"Lew was on very good terms with the Pittsburg crowd, and I've seen them drinking together and exchanging views about the slackness of trade and the income tax and things of that kind, without any ill word passing between them.

"A ship isn't out of port twenty-four hours before a steward knows the history of everybody on board; and the smoke-room steward told me that there was nobody else on board but the Pittsburg crowd and this man Lewis and his friends. In fact, it looked so much like being such a quiet voyage, that only the little cards warning passengers not to play with strangers were put up in the smoke-room. If the Flack gang had been travelling, we'd have put up the usual warning with four-inch type.

"I had eight state-rooms to look after. No. 181 to 188, F Deck. A Chicago man had one, a Mr. Mellish, who was a buyer at a St. Louis store, was another, a young English officer—Captain Fairburn—attached to the British Embassy had another and the remainder were booked by Colonel Roger Markson for his party. There was the colonel, a tall, solemn-looking man, his wife, who was younger than him, and always seemed to be crying in her cabin, his son, a slick young fellow, generally dressed to kill, and there was Miss Colport.

"Personally, I don't take much notice of a passenger's personal appearance. I judge 'em by their hair-brushes. There's woodens, generally missionaries or fellows like reporters, whose passage is paid by somebody else; there's ivory backs (the captain's was ivory) and silver backs and horn backs, with now and again a gold back. Gold backs are usually on their honeymoon. I can't remember whether this Miss Colport was an ivory or a silver. Maybe she was silver, for she was Markson's secretary and he'd got her in London, where she was stranded and anxious to get home. Not that she had any friends in New York. By all accounts she came from the west and went to London to take up a position as stenographer to an uncle, who first went broke in the rubber slump and then died.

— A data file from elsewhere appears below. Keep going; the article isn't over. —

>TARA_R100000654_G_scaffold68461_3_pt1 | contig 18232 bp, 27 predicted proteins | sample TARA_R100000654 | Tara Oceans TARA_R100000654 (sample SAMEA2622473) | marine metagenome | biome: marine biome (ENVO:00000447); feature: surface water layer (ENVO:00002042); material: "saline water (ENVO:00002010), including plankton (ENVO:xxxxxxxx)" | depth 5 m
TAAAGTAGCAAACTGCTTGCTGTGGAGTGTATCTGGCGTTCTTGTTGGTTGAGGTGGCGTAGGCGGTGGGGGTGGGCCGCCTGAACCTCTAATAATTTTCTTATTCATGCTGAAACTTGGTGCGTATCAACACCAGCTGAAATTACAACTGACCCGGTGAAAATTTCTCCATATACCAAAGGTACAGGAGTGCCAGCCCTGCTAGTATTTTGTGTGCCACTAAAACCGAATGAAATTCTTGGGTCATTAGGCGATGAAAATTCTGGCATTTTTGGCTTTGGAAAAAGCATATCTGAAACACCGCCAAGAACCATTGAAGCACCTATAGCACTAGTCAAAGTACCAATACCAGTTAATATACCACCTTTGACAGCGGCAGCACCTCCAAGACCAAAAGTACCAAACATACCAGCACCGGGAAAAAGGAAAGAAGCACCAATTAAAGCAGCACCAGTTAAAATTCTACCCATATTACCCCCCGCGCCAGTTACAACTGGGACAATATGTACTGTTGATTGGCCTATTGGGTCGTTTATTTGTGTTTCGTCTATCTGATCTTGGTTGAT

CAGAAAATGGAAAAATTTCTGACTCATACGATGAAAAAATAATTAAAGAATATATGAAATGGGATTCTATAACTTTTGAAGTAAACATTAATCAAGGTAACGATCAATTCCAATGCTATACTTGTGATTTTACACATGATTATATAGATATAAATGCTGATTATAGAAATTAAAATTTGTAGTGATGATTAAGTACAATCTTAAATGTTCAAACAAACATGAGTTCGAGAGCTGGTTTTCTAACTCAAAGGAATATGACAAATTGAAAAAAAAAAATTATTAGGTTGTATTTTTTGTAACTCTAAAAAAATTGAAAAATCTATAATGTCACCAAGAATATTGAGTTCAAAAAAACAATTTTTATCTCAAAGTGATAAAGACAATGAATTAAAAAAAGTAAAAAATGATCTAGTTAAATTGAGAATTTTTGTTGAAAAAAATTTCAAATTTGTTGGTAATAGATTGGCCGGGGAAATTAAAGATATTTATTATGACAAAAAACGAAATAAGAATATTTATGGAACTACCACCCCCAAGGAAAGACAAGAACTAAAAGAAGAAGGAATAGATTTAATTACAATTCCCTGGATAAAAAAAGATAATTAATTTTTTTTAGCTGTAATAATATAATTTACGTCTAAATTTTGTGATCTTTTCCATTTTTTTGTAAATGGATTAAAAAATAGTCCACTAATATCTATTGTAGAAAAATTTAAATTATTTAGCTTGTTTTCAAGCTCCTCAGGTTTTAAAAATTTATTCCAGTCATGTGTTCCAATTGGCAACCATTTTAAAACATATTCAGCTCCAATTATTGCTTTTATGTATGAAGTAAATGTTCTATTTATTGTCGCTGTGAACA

"I knew she was a good-looker long before I saw the trouble she was making with the British Embassy. This captain used to be up hours before breakfast waiting for her on deck. Whether they knew or did not know one another before they came on board, I can't say. I should think not. On board ship you get an introduction from the after combing, as they say. The colonel and his son had breakfast in bed for the first day, for the Beramic is a cow of a ship, and she'd roll in a saucerful of milk.

"Anyway, somebody must have given them the word that their young lady secretary was getting acquainted with the British Army, for the second morning out young Markson (Julius by name) told me to call him at seven. And about five minutes after he'd climbed to the upper deck Miss came down, looking very pink in the face and not a bit pleased.

"Julius was mad about the girl. Used to follow her about like a tame cat or a wild tiger, whichever way you look at it. What first got me thinking was a bit of a conversation I heard between him and his father one afternoon when I was polishing the brasses in the alleyway,

"'I've got a few words to say to you, Julius,' said the colonel. He had a growling, complaining voice at the best of times, but now it was like a file on granite. 'If you get any pleasure out of making up to that girl, you're entitled to get it, so long as you're not too serious. I'll do all the serious stuff in that quarter.'

"'She'll skip to Denver as soon as she lands,' said Julius sulkily. And something in his voice told me that they were not father and son. I don't know what it was, but I jumped to that conclusion and I was right.

"I heard the colonel laugh, and it was the sort of laugh that has a bark to it.

"'Have I paid her passage to New York to have her skip anywhere?' he asked. 'She's going to be very useful. Min's getting past her work. Colport is the woman I've been looking for....'

"That's all I heard, but I knew that 'Min' was Mrs. Roger Markson, because I'd heard him call her that lots of times. I had a good look at her after that. She was a woman just over 30, who used to make up a lot. I began to understand why her eyes were always red and why she was so scared looking when the colonel spoke to her. I knew, of course, that she was too young to be the mother of Julius. At first I thought that she was the Colonel's second wife. Now I guessed that none of the three was related. It's a wicked world.

"The next day was Christmas Eve, and some queer things happened. It was in the morning that the deck steward met me and asked me to take Mrs. Markson's wrap to her.